Starship Troopers 2: Hero of the Federation (2004) – Phil Tippett


Special effects expert and modelmaker, Phil Tippet, slips into the director’s chair for the first of two direct-to-dvd sequels to Paul Verhoven’s original militaristic sci-fi war film, which is the next stop in the supremely enjoyable, Sci-Fi Chronicles book. A group of troopers, in an abandoned outpost find that they are in deeper trouble than they thought when they discover the enemy may be among them.

Richard Burgi is said hero. He is Captain V.J. Dax. He is joined by other troopers, and it’s odd to see Brenda Strong amongst them playing Dede Rake, because in the previous film she was Captain Deladier, not that it matters what her rank is, because she would have been unable to save this film.

From the outset, you can tell the film is restricted to a tighter budget, aimed right at the home video market, and it shows on every level.

Rake and her troopers, along with General Shepherd (Ed Lauter) are denied a pick up by Military Intelligence as their position is being overrun by the arachnids, so they hotfoot it to a deserted outpost (all in the dark to hide the lack of expansive sets, and design, the film lacks the cinematic sweep of the first film – although Tippett and his studios do nice work on the effects with the budget they have), though not all of them make it.


But it seems they are leaping from the frying pan into the fire as their psychic lieutenant, Pavlov Dill (Lawrence Monoson) seems to be having problems holding it together, the discovery of Dax being held in the outpost, an enemy capable of infiltrating them, and the dreams and intuitions of trooper Sahara (Colleen Porch) who may be a little more psychic than Dill and who begins to realize what is really going on.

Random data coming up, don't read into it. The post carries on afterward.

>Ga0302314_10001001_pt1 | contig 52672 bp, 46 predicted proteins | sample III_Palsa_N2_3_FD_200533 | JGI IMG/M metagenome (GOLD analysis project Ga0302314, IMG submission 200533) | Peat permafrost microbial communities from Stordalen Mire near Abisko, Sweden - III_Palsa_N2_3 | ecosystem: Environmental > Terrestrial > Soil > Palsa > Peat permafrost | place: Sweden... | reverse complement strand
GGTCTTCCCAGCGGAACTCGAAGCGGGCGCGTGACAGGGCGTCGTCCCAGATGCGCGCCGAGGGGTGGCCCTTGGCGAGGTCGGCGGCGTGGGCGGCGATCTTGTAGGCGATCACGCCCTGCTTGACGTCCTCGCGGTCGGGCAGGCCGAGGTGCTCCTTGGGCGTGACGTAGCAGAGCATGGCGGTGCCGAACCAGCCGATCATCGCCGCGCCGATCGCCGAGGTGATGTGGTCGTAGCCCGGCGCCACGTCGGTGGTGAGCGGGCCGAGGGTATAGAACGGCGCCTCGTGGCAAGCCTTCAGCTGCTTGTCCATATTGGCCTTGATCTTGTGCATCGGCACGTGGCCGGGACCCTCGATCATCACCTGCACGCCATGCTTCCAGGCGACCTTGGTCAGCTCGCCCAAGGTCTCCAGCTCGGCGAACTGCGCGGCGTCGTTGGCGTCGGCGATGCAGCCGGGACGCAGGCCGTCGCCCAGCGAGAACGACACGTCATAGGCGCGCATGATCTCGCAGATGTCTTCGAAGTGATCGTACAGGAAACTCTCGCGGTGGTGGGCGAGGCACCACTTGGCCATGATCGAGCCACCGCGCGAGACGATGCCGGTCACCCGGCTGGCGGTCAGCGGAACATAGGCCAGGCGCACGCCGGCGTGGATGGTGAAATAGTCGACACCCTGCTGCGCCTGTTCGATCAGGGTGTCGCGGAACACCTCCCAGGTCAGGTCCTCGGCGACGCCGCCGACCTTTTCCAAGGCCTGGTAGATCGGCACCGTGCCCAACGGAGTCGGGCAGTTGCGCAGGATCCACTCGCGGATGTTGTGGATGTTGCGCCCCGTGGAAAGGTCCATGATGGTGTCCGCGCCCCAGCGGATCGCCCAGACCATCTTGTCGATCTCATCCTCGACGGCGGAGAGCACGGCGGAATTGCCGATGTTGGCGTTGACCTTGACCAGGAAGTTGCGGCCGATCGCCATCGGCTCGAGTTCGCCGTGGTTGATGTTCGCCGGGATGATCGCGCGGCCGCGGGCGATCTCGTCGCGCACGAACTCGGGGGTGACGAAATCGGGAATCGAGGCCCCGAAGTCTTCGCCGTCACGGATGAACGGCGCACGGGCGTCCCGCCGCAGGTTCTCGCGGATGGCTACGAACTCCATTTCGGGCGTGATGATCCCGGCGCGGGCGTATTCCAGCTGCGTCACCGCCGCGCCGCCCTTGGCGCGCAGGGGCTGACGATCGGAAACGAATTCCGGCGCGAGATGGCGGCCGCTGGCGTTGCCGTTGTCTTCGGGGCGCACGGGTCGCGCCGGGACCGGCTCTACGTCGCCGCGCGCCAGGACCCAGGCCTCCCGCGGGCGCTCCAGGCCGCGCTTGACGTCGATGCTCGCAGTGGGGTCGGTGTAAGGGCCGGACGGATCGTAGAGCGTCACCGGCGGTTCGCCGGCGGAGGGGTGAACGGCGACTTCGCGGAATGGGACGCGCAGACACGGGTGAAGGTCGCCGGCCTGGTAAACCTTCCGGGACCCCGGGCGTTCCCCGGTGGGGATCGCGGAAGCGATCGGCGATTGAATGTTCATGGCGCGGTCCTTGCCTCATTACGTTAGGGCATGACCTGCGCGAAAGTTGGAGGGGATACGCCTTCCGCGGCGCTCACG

With the bugs all around them, and bad actors on cheap sets struggling to stay alive, Strong, Burghi and Sandrine Holt try to hold the film together, but sadly, nothing about the film seems to work. The script is slap-dash at best, and the confines of the budget, and the filming style prevent the film from realizing any potential, and does no justice to the original film.

Despite the film’s short runtime, barely an hour and a half, the film drags, and never truly engages the viewer. It lacks the satire and black comedy of the first film to say nothing of the ultra-violence and nudity that seemed to be part and parcel of the first film. I’m not saying that a sequel has to be a direct repetition of the previous film, but it’s production should at least be on par, or a comparable level. In this case, this one just comes across as bad sci-fi and should probably be forgotten.

Just ugh.





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